Japanese Grand Prix Preview: Rising Fortunes in Land of the Rising SunOctober 7, 2019
KANNAPOLIS, North Carolina (Oct. 7, 2019) – Haas F1 Team enters the upcoming Japanese Grand Prix at Suzuka Circuit buoyed by the form it displayed in the preceding Russian Grand Prix at Sochi Autodrom where both Romain Grosjean and Kevin Magnussen showed pace throughout the entire race weekend.
Grosjean advanced all the way to the third and final qualifying round to start eighth while Magnussen rallied from his 13th-place starting spot to finish ninth, earning Haas F1 Team’s first points-paying result since the July 28 German Grand Prix. Grosjean likely would’ve joined his teammate in the points at Sochi had he not been taken out in an opening-lap crash, as the veteran Formula One driver was consistently among the top-10 in practice and qualifying.
The two points Magnussen earned in the Russian Grand Prix boosted Haas F1 Team’s season tally to 28 points, which maintained the squad’s ninth-place standing in the constructors’ championship where it holds a 27-point advantage over 10th-place Williams and is just seven points behind eighth-place Alfa Romeo.
Both Grosjean and Magnussen look to carry the momentum from Sochi into Suzuka, a track held in extremely high regard by each pilot. Grosjean calls the 5.807-kilometer (3.608-mile), 18-turn Suzuka Circuit his “most favorite track in the world” and Magnussen terms it “a driver’s track”.
The duo scored Haas F1 Team’s second double-points result in the 2017 Japanese Grand Prix, with Magnussen finishing eighth and Grosjean right behind in ninth. It remains Magnussen’s best finish in four career Formula One starts at Suzuka and it was one of Grosjean’s four top-10 efforts at the track, a history highlighted by his performance in the 2013 Japanese Grand Prix where he led 26 laps before finishing third behind the dominant Red Bulls of Sebastian Vettel and Mark Webber.
Perhaps the reason Grosjean and Magnussen enjoy Suzuka so much is that they can push their racecars to the absolute limit without being stuck to the track via maximum downforce. The layout of Suzuka is a figure-eight, and it is the only track in Formula One with such a configuration. A bridge overtop the straight that links turns nine (Degner 2) and 10 is a signature of the track, with drivers nearing 330 kph (205 mph) as they go across the bridge through turn 15, better known as 130R, so named because of its 130-meter radius. The first sector of the track caters to a car’s aerodynamics while the second sector rewards horsepower.
With Haas F1 Team’s diligence and perseverance having been rewarded in Sochi, the American team’s rise in fortune can continue in the land of the rising sun.
Guenther Steiner, Team Principal, Haas F1 Team
You had a good weekend in Sochi where both Grosjean and Magnussen had pace throughout practice, qualifying and the race. Even though the outcome wasn’t ideal, as Grosjean was caught up in a lap-one crash and Magnussen received a penalty that dropped him from eighth to ninth, Haas F1 Team still came away with points. Can the momentum and key learnings from Sochi be applied at Suzuka?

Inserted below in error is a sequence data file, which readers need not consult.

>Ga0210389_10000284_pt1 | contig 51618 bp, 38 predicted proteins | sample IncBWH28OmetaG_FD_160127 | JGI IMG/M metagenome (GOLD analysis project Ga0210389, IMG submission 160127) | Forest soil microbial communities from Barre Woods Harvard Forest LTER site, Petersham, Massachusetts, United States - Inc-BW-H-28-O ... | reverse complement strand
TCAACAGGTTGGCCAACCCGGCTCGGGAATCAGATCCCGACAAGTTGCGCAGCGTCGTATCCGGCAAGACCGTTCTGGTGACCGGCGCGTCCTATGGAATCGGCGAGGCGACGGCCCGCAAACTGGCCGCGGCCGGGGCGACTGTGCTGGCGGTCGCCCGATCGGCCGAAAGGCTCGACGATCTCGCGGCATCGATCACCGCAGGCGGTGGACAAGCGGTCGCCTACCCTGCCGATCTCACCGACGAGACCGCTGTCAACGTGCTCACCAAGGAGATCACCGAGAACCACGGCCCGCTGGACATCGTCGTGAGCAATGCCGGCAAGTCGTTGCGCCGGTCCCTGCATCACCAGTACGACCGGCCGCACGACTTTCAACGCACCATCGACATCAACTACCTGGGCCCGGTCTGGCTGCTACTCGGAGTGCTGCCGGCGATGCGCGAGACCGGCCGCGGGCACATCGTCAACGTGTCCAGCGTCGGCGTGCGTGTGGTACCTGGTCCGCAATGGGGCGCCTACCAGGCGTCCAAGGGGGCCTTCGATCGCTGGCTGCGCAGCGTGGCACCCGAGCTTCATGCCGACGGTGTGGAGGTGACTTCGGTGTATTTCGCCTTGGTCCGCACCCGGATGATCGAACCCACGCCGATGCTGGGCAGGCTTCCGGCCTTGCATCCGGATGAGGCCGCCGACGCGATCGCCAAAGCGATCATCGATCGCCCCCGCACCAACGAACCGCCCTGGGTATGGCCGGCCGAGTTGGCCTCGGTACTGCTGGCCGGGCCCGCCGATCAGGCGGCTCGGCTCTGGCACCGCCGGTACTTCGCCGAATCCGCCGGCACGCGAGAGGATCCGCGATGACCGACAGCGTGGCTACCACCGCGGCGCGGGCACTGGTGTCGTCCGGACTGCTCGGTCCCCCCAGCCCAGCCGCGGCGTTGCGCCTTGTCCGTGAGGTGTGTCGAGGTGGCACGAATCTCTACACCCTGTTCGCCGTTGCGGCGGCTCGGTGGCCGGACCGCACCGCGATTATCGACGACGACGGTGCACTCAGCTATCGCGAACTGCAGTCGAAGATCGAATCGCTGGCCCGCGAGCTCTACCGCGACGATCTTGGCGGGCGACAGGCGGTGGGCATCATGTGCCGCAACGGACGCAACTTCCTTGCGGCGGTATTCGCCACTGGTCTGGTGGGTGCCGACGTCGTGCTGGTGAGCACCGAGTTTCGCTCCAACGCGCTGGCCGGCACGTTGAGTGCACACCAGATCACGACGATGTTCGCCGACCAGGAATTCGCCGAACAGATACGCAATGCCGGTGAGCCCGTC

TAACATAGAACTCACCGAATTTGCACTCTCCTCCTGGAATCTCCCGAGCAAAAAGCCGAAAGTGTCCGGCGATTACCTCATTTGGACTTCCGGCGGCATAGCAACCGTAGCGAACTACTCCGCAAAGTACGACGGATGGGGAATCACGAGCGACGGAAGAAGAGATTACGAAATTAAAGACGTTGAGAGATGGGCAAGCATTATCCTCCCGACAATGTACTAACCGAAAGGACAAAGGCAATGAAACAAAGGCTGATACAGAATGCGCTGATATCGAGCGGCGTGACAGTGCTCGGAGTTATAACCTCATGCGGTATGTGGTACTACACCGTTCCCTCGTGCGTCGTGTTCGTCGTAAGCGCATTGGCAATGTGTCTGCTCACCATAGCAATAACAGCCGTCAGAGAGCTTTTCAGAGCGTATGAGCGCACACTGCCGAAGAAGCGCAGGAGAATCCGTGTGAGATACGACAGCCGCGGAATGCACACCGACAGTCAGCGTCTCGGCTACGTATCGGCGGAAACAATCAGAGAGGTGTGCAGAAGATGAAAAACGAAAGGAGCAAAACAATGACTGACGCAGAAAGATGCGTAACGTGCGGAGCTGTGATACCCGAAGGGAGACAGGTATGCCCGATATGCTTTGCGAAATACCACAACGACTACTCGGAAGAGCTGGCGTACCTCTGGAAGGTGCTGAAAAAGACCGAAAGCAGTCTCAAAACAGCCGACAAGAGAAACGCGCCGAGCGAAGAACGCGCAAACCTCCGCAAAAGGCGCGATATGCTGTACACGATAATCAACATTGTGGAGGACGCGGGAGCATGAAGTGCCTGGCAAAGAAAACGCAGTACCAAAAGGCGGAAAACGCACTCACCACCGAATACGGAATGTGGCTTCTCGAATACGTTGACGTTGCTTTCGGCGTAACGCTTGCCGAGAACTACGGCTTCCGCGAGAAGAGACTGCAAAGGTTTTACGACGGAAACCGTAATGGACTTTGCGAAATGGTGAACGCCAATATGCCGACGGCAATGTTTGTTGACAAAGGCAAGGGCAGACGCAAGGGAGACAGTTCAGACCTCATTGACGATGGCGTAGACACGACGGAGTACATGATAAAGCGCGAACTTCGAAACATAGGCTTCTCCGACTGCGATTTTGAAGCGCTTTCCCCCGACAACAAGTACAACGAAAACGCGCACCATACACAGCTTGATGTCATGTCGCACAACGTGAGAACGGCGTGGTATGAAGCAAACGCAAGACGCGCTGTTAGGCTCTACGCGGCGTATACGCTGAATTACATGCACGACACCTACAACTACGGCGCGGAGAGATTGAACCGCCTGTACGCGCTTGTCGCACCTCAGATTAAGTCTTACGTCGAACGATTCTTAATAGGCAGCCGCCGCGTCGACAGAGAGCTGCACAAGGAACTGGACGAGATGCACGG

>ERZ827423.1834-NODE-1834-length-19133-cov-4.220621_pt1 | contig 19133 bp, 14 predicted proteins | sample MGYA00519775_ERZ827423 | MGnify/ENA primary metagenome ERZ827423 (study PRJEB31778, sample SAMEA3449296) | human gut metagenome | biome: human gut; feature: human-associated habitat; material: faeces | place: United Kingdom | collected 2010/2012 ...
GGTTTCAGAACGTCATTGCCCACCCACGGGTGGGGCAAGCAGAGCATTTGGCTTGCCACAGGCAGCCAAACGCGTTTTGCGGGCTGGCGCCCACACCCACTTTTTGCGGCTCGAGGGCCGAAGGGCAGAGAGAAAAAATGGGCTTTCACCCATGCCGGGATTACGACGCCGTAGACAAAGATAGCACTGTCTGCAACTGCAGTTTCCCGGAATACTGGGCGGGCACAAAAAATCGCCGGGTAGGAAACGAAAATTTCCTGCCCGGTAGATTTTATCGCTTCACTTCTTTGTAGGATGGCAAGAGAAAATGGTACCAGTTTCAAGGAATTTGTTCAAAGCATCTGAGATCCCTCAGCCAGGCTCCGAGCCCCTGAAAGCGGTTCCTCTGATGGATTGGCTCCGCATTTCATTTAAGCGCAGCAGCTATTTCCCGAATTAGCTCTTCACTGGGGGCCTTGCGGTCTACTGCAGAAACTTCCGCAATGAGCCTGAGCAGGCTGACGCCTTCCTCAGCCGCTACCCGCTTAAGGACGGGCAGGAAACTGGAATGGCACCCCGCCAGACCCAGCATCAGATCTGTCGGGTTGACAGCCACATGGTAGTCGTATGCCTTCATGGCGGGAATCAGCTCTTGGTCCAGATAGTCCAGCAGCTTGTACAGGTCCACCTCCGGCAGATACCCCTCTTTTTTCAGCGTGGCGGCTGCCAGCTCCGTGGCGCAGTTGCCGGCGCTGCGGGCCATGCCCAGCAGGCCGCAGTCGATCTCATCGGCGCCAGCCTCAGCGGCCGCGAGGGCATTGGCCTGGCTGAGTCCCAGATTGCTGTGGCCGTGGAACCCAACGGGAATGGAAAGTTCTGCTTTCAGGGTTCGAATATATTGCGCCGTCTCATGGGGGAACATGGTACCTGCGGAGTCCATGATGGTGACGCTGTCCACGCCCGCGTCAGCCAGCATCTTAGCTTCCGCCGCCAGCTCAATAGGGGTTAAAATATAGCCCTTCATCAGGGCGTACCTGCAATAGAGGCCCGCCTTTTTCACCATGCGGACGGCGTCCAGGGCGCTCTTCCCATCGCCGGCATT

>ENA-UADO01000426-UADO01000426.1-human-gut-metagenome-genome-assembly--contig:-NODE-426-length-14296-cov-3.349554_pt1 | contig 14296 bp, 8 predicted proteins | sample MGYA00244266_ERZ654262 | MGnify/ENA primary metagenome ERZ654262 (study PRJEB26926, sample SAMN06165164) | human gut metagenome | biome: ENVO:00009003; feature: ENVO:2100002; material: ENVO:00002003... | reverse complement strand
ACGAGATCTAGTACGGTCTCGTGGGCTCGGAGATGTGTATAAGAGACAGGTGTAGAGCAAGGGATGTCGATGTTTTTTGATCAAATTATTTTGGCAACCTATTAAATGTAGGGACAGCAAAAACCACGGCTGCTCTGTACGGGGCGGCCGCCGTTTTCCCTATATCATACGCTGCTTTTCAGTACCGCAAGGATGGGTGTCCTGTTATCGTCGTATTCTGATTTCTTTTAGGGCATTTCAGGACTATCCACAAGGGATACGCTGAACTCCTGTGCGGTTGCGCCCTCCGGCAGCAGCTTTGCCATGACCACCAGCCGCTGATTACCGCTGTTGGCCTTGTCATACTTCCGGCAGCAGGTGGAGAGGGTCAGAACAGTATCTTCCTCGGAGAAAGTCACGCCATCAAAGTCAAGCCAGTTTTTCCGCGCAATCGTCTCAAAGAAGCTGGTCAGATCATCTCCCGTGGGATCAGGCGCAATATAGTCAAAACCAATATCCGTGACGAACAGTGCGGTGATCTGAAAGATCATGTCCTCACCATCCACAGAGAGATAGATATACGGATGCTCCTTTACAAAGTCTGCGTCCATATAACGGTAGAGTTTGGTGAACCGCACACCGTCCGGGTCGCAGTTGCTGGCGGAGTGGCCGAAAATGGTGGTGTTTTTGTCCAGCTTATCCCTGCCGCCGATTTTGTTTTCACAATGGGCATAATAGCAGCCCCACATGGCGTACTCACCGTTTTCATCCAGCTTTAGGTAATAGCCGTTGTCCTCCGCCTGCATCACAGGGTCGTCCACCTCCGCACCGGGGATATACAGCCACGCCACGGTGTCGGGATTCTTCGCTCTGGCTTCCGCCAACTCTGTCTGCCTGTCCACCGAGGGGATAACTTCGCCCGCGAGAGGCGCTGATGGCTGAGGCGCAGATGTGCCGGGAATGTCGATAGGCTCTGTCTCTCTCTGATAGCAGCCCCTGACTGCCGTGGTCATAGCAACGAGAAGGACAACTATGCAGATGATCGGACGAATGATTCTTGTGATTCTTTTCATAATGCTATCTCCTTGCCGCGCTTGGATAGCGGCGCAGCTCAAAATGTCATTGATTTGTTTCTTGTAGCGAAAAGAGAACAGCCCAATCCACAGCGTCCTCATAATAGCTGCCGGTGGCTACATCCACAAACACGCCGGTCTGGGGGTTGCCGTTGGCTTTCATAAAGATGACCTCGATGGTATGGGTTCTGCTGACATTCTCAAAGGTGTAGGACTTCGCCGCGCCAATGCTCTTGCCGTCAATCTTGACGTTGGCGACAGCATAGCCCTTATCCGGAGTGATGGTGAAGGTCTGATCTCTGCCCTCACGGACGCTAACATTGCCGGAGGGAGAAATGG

“Even having had a good race in Sochi, it doesn’t mean that this form will carry on. For sure, we’ll try to carry it on, but the car is very temperamental, to say the least, and we never know on any given weekend where we’ll end up. You’re always learning when you’re racing. Hopefully, we can carry that form into Suzuka and beyond.”
How helpful was the team’s speed in Sochi for company morale, where the effort that’s been put forth throughout the summer finally paid some dividends?
“Points always help. It helps to keep people going. It gives you confidence that you can still do it. Points and good results are always the easiest way to keep morale up in a team.”
Many drivers – Grosjean and Magnussen in particular – claim Suzuka as their favorite track. When drivers come into a venue with confidence and a sense of being, does it allow them to attack more and perhaps provide more detailed feedback?
“I think they always try to get the best out anyway, but Suzuka is a fantastic racetrack and it’s a challenge. I think on tracks like that, the motivation is just higher for them to do well. There’s enjoyment, too. I fully believe going around Suzuka fast is a very cool feeling. They can’t wait to get there and that always motivates them to do well.”
Only five races remain on this year’s schedule. Has the season moved quickly for you or has it seemed to move a bit slower than in year’s past because of the amount of adversity you’ve had to work through with how the Haas VF-19s have performed on the track?
“It’s been up and down this season. When you get a good result, you can’t wait to go to the next race, but when you have a few bad results in a row, you fear to go to the next race. Sometimes it goes very quick, and sometimes it goes very slow. When you’re having a bad race, those two hours seem like they’re dragging on for days. Overall, this year’s been very challenging for us. It’s gone by in the blink of an eye – we’ve only five races to go. It’s almost unbelievable.”
When you leave Japan you’ll be gearing up for your home race – the United States Grand Prix at Circuit of the Americas (COTA) in Austin, Texas. Where do you want Haas F1 Team to be at that time and what will your thoughts be on that long flight back to North Carolina?
“Austin’s great. It’s always nice to go to your home race. Everyone on the team loves being there, in Austin itself. How we treat it from a racing point – it’s the same. You always give it 100 percent and a little bit more. From that side, not a lot changes. The support has increased because people have got to know us a little more. We’re quite established in Formula One, even though this is only our fourth year. We have Haas Hill there at COTA – that’s an established event now. I think it’s getting bigger and bigger, which is fantastic.”